Matrix Mathematics: Theory, Facts, and Formulas: Second Edition
This second edition of Matrix Mathematics represents a major expansion of the original work. While the total number of pages is increased 46% from 752 to 1100, the increase is actually greater since this edition is typeset in a smaller font to facilitate a manageable physical size.
The second edition expands on the first edition in several ways. For example, the new version includes material on graphs (developed within the framework of relations and partially ordered sets), as well as alternative partial orderings of matrices, such as rank subtractivity, star, and generalized L¨owner. This edition also includes additional material on the Kronecker canonical form and matrix pencils; realizations of finite groups; zeros of multi-input, multi-output transfer functions; identities and inequalities for real and complex numbers; bounds on the roots of polynomials; convex functions; and vector and matrix norms.
The additional material as well as works published subsequent to the first edition increased the number of cited works from 820 to 1503, an increase of 83%. To increase the utility of the bibliography, this edition uses the “back reference” feature of LATEX, which indicates where each reference is cited in the text. As in the first edition, the second edition includes an author index. The expansion of the first edition resulted in an increase in the size of the index from 108 pages to 156 pages. The first edition included 57 problems, while the current edition has 73. These problems represent various extensions or generalizations of known results, sometimes motivated by gaps in the literature.
In this edition, I have attempted to correct all errors that appeared in the first edition. As with the first edition, readers are encouraged to contact me about errors or omissions in the current edition, which I will periodically update on my home page.
I am grateful to many individuals who graciously provided useful advice and material for this edition. Some readers alerted me to errors, while others suggested additional material. In other cases I sought out researchers to help me understand the precise nature of interesting results. At the risk of omitting those who were helpful, I am pleased to acknowledge the following: Mark Balas, Jason Bernstein, Vijay Chellaboina, Sever Dragomir, Harry Dym, Masatoshi Fujii, Rishi Graham, Wassim Haddad, Nicholas Higham, Diederich Hinrichsen, Iman Izadi, Pierre Kabamba, Marthe Kassouf, Christopher King, Michael Margliot, Roy Mathias, Peter Mercer, Paul Otanez, Bela Palancz, Harish Palanthandalam-Madapusi, Fotios Paliogiannis, Wei Ren, Mario Santillo, Christoph Schmoeger, Wasin So, Robert Sullivan, Yongge Tian, Panagiotis Tsiotras, G¨otz Trenkler, Chenwei Zhang, and Fuzhen Zhang. As with the first edition, I am especially indebted to my family, who endured three more years of my consistent absence to make this revision a reality. It is clear that any attempt to fully embrace the enormous body of mathematics known as matrix theory is a neverending task. After committing almost two decades to the project, I remain, like Thor, barely able to perceive a dent in the vast knowledge that resides in the hundreds of thousands of pages devoted to this fascinating and incredibly useful subject. Yet, it my hope, that this book will prove to be valuable to all of those who use matrices, and will inspire interest in a mathematical construction whose secrets and mysteries know no bounds.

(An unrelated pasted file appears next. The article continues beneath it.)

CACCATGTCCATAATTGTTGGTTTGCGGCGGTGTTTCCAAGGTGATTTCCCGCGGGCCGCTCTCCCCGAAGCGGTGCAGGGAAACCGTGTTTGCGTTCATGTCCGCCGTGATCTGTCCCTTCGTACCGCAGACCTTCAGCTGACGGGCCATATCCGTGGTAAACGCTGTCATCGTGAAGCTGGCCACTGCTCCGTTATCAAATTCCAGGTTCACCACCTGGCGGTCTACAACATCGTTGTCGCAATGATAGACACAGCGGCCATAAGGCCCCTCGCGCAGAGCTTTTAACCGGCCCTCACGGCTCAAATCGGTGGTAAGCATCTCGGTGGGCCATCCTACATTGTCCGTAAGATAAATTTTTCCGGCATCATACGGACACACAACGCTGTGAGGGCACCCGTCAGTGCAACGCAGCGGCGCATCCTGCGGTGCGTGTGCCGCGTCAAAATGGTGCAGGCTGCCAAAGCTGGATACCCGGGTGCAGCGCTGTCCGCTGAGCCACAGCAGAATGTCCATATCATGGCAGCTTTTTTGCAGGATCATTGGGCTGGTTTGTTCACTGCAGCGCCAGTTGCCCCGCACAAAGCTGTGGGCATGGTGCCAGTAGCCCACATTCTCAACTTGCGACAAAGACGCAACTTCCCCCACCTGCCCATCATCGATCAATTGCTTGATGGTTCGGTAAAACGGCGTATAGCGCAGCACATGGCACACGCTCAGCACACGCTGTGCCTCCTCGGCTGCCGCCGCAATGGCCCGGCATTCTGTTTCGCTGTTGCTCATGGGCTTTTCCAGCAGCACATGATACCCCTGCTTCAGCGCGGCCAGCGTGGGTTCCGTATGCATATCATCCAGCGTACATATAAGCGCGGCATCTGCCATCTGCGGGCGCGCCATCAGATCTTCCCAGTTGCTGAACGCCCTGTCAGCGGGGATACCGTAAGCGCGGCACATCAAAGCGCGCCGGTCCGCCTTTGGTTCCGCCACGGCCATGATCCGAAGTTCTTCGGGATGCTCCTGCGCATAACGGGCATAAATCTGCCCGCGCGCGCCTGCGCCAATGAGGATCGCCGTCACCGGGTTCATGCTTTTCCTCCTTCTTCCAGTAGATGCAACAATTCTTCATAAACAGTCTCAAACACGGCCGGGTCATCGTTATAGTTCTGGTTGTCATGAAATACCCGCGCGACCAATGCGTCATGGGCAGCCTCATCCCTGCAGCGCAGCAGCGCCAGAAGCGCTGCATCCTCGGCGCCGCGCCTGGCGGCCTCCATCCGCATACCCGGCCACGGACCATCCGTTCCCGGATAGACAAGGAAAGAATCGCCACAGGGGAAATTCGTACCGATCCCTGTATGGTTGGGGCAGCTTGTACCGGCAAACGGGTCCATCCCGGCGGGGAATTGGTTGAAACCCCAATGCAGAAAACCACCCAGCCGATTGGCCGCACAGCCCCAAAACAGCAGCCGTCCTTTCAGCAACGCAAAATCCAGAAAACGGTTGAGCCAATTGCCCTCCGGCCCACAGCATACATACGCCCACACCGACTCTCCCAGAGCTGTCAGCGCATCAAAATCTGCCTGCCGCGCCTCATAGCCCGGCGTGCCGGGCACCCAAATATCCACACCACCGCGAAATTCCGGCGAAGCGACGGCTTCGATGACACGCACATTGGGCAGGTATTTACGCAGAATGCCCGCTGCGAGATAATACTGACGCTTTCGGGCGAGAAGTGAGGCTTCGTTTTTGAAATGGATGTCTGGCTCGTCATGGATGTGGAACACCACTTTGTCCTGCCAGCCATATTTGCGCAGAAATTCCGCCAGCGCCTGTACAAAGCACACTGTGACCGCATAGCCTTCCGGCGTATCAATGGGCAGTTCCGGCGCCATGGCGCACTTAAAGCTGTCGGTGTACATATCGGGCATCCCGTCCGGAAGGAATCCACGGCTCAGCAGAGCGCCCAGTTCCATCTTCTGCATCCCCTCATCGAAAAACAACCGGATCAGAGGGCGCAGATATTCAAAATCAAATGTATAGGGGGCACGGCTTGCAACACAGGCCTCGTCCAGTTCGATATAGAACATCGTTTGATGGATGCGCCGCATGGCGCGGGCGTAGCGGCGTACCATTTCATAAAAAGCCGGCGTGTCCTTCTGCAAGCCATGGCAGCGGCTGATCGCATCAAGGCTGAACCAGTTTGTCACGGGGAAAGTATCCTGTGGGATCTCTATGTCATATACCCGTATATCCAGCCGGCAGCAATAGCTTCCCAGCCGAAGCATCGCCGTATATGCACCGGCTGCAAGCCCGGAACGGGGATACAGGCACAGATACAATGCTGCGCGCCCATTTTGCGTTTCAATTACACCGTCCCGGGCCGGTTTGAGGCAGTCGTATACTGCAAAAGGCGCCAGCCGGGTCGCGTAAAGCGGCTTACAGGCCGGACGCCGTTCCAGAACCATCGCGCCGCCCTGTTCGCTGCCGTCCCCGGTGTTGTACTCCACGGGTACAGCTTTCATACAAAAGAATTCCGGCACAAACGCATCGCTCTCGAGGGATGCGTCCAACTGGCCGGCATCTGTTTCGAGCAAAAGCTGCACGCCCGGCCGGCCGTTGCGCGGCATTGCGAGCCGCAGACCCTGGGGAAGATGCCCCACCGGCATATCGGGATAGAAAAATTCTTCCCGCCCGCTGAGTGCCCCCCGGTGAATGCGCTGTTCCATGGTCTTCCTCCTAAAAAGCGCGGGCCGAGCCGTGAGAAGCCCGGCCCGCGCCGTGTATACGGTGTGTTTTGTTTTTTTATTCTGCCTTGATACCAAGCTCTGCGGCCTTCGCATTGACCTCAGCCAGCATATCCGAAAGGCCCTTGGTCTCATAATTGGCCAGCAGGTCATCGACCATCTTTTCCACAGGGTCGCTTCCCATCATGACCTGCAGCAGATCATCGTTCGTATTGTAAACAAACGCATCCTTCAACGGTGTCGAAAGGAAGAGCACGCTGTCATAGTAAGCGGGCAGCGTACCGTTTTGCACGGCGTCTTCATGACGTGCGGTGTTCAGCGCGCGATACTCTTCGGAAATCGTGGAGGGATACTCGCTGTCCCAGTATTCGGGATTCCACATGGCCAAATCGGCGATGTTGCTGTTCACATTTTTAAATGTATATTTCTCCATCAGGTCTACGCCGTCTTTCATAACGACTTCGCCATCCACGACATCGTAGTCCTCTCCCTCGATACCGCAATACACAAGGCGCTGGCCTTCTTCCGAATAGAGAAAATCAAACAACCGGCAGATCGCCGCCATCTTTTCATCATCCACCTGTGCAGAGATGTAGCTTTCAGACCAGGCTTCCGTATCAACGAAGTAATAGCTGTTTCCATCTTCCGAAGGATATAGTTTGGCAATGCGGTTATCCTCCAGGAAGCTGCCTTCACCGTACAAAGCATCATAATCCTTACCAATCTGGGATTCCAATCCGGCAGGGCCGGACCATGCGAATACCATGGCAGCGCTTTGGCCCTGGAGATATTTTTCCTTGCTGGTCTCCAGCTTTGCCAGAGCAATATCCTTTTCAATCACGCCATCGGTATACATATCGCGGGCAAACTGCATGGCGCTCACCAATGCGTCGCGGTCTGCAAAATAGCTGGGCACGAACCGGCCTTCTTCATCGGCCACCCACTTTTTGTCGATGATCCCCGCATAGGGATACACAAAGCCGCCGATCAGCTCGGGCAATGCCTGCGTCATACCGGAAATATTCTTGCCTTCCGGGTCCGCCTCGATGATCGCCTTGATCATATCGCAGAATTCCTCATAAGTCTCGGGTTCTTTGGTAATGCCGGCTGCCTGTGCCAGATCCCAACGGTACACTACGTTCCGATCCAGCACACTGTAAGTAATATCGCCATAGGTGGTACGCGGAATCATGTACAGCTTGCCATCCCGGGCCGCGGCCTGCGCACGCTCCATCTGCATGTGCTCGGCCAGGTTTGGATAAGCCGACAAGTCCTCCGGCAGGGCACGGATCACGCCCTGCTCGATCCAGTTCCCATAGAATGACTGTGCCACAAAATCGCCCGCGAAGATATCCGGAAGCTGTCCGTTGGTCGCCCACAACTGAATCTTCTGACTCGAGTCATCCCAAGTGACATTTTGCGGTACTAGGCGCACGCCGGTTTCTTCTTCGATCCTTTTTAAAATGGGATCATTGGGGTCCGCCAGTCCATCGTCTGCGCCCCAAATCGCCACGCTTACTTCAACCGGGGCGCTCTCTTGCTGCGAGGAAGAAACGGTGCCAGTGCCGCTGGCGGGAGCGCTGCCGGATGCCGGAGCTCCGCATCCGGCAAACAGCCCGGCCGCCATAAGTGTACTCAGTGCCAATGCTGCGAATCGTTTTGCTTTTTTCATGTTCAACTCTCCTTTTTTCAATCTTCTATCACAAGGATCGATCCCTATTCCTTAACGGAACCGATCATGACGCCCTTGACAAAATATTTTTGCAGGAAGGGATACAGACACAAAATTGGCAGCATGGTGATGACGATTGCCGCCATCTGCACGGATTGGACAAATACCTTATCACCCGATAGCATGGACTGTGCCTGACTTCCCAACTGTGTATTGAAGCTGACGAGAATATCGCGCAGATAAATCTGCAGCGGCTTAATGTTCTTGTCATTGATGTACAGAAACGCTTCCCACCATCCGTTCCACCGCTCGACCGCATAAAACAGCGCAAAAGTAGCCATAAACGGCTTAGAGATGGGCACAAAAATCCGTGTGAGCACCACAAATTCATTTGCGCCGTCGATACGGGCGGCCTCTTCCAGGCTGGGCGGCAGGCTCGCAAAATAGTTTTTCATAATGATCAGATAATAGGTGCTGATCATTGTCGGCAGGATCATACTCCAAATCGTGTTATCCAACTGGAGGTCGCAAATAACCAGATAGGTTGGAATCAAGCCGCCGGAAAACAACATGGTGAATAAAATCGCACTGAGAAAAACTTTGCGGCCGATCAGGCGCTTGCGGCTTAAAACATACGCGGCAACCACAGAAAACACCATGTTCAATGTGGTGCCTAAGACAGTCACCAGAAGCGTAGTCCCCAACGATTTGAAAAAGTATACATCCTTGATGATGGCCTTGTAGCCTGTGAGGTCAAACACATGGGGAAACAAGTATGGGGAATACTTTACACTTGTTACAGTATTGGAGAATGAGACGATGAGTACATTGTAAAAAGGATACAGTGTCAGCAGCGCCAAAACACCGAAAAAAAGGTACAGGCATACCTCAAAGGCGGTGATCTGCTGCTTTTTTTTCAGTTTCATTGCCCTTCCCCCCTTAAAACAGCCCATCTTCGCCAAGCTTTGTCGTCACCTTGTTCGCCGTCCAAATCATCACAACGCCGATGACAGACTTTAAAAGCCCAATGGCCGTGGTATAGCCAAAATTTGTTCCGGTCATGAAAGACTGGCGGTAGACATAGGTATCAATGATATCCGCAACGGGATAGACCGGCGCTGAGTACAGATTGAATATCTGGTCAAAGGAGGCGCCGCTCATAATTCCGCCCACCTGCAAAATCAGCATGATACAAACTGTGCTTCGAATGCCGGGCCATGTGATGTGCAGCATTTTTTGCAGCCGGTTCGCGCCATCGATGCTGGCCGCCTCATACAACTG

Dennis S. Bernstein
Ann Arbor, Michigan
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